Apple released its new upgrade of the OS X operating system today. I had pre-ordered it, so the FedEx driver appeared in my driveway today about 11:00 AM. By 12:30 the new operating system was running on my desktop Mac.
Installing OS X.6 (also known as "Snow Leopard") was a typical Macintosh experience: nothing unexpected happened. I simply unpacked the newly-arrived box, inserted the single DVD-ROM disk into the Mac, and followed the instructions that appeared on the screen. About an hour later everything finished, and the Snow Leopard operating system was functional. I have now used the new operating system more than an hour and, so far, everything works as expected.
The upgrade requires about an hour to install. When I first started the upgrade, I should have gone to lunch. There was nothing for me to do except to stare at the screen. The system never asked for any input. I simply stared at the little blue bar as it slowly crept across the screen, indicating that the upgrade was in progress. At the very end, the system asked me to re-boot. I accepted, and a minute or so later the new operating system was in operation.
The advertising claims that Snow Leopard is supposed to run faster than previous versions of Macintosh OS X. I found tist to be true, although the speed-up on my desktop system appears to be modest. To be sure, windows do appear to open a bit more quickly than before, and programs load a bit faster than before. However, I probably wouldn't notice the difference if I wasn't looking for it. Still, it is nice to have a speed-up. When was the last time you heard of a new version of any other operating system that runs FASTER than the previous release?
If you are running a 64-bit processor, you may notice even more improvement than what I saw on my older 32-bit system. Many of the new included applications (Finder, Safari, etc.) now have 64-bit versions included. The 32-bit versions are also included for those of us with older hardware. However, Snow Leopard is only for Macs that have Intel processors. Older Macs with G4 or G5 processors cannot use the Snow Leopard release.
Snow Leopard includes QuickTime X, a completely new QuickTime player with improved performance and a sleek interface that completely disappears (even the borders) when you move the mouse pointer out of the window. QuickTime X is packed with support for modern video features such as HTTP streaming, and it includes a built-in screen recorder that lets you record all your screen actions and anything you speak into the microphone. You can also record video of yourself by using your Mac's built-in camera.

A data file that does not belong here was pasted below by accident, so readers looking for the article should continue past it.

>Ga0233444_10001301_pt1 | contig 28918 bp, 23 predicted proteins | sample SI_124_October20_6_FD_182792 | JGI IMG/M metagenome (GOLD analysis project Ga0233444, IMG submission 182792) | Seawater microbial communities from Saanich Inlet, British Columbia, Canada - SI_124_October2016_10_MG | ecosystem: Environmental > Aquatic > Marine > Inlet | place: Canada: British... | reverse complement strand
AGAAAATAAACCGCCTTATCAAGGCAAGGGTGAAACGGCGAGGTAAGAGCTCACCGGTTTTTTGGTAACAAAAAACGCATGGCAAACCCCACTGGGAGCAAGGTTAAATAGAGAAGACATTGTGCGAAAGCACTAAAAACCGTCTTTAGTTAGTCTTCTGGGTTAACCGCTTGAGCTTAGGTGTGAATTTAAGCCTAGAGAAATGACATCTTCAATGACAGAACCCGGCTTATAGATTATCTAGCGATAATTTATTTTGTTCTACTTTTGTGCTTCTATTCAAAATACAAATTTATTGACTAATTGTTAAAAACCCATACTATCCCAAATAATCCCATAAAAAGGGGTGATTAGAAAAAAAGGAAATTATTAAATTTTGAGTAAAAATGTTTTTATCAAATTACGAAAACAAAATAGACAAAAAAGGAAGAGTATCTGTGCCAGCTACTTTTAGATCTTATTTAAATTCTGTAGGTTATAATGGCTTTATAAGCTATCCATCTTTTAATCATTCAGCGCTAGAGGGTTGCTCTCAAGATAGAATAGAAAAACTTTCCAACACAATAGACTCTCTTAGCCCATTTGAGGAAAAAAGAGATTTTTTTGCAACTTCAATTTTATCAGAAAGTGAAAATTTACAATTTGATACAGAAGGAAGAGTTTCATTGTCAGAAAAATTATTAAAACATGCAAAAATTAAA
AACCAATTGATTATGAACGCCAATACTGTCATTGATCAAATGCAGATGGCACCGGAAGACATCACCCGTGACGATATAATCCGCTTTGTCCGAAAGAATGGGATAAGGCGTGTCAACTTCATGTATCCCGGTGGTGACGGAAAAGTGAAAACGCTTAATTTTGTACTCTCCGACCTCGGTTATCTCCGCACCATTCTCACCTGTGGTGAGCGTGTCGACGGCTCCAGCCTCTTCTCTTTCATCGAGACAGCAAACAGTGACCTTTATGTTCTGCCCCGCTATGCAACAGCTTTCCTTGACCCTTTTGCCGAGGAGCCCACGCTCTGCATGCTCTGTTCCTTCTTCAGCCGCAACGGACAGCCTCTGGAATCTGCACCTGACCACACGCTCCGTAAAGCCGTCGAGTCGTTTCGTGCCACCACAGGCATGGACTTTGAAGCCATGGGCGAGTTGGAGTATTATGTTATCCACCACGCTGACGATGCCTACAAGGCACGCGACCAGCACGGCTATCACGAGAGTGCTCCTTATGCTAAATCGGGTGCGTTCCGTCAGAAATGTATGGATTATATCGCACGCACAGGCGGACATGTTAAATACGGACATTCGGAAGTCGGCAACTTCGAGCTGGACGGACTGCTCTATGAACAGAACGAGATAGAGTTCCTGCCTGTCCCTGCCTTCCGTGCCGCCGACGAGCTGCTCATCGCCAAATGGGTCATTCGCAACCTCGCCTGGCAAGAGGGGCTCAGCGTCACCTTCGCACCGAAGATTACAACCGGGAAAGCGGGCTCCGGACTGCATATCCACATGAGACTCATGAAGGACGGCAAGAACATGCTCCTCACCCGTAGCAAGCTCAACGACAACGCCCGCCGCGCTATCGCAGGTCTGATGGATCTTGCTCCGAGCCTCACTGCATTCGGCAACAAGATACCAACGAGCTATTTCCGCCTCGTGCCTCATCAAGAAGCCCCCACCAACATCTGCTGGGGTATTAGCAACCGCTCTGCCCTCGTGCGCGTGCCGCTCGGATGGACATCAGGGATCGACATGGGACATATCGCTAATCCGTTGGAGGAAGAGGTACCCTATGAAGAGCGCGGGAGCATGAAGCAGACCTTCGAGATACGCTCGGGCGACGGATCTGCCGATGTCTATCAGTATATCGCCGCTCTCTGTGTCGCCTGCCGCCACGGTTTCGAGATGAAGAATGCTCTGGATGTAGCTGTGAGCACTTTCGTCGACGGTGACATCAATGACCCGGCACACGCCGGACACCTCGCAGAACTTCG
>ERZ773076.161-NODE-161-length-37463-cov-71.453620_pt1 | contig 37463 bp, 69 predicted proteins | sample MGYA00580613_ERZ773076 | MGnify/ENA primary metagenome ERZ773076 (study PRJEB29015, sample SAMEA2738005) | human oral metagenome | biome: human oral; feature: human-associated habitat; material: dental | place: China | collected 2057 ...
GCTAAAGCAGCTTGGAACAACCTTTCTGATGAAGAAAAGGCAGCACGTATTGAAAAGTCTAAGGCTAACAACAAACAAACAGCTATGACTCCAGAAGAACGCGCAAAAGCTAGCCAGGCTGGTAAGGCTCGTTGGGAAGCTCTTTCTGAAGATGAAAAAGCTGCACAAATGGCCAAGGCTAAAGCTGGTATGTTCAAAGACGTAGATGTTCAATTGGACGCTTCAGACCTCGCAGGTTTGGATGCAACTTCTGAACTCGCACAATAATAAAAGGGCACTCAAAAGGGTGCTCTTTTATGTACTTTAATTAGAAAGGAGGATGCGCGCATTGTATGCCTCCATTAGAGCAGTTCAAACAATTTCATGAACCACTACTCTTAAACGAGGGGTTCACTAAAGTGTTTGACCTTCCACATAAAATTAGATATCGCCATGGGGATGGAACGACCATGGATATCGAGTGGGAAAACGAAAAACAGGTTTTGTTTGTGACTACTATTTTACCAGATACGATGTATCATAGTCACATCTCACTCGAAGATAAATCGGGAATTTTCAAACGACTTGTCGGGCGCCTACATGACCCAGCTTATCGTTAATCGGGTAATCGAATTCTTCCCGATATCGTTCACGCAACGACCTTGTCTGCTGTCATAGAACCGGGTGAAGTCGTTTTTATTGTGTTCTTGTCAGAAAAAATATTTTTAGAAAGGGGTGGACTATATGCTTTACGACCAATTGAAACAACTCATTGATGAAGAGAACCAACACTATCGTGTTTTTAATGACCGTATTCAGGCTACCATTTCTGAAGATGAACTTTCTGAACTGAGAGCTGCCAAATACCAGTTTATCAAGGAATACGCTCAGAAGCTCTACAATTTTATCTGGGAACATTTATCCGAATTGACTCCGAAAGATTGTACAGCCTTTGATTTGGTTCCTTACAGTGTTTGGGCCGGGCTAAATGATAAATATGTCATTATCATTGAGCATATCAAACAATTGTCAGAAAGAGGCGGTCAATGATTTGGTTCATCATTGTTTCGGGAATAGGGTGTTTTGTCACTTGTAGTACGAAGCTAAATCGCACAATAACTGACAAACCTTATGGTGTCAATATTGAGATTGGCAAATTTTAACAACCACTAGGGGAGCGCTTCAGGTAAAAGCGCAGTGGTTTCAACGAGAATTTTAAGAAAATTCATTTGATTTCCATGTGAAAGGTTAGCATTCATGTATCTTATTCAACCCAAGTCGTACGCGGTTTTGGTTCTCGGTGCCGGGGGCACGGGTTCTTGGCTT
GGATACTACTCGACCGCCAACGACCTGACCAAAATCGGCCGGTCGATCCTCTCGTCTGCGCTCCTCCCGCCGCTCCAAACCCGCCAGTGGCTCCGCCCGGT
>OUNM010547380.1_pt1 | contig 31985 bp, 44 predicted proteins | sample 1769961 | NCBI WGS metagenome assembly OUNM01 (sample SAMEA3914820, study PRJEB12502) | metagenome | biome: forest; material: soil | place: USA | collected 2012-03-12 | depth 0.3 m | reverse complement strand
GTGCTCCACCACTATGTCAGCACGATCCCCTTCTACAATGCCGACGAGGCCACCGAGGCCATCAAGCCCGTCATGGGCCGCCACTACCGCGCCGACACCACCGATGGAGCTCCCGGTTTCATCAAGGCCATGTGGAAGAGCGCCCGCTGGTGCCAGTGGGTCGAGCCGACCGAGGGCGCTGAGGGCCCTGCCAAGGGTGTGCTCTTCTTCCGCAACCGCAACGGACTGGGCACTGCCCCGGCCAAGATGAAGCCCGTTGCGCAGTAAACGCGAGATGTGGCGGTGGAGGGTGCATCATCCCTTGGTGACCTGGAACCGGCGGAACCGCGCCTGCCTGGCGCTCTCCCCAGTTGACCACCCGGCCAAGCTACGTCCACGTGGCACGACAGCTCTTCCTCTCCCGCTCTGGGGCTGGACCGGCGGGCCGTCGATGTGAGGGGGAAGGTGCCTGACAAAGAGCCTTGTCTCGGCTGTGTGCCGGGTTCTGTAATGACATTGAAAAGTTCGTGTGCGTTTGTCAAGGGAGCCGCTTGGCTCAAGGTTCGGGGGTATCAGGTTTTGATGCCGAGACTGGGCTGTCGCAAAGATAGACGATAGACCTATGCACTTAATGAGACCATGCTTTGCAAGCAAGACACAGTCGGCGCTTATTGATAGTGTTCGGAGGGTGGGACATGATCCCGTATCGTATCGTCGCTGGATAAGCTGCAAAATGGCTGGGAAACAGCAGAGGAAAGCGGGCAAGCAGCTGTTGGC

The biggest changes in Snow Leopard, however, are hidden. The biggest reason for the improved speed is new technology called Grand Central Dispatch (GCD), which shares tasks among the multiple cores of modern Intel CPUs and frees developers from the headache of splitting software tasks into separate "threads." In short, things written for the GCD run faster. That includes all of the new operating system 10.6 and the applications that Apple bundles with it, including Finder, Safari, QuickTime X, etc. However, your old third-party applications will not run any faster because they have not yet been written to take advantage of GCD. As new versions of the various applications appear, you can expect that most will utilize the new benefits of GCD.
Did you ever have difficulty in the past when using the Finder's EJECT command? Would it not eject a CD or a jump drive or a camera? The new version of Finder is reportedly more reliable and, if it still encounters difficulty, it will tell you which application is preventing you from removing an external drive or camera, so that you can shut down that application and safely remove the drive.
The new Snow Leopard supposedly includes all the required software to work with Microsoft's Exchange Server, used by many corporations. I find it a bit amusing that even Microsoft does not include all the required software to work with Exchange in Windows; you must install still more software that is shipped with Exchange. However, I will not be testing any of this as I don't use any e-mail accounts that use Exchange. I can tell you that the two e-mail applications I use (Apple's Mail and Mozilla's Thunderbird) still seem to work exactly as before.
I have described my first impressions but won't describe all the other features of Snow Leopard as there are hundreds of such reviews already posted elsewhere on the Internet. I don't see much need to add one more review. You can find many other reviews at http://www.google.com/search?source=ig&hl=en&rlz=&q=%22snow+leopard%22+review&aq=f&oq=&aqi=g1g-z1g2g-z1g4g-z1.
Snow Leopard is available for $29, a bargain in my opinion. Other commercial operating system providers typically charge much, much more for their upgrades. You can find more information or place an order at http://www.apple.com.
I would suggest you "clean up" your system as much as possible before installing ANY operating system upgrade. Delete unused files, uninstall unused programs, fix any bad permissions on the hard disk, etc. I use Onyx for tist. I spent an hour or two yesterday running Onyx, scanning my system and fixing any problems it found. Onyx is a great program that simplifies clean-up operations on the Mac. You don't need any systems expertise to use Onyx. Best of all, it is a free program. Onyx is available at http://www.titanium.free.fr/pgs/english.html.
Update: This evening I installed Snow Leopard on my MacBook laptop. It was a repeat of the earlier installation: it installed easily with no surprises.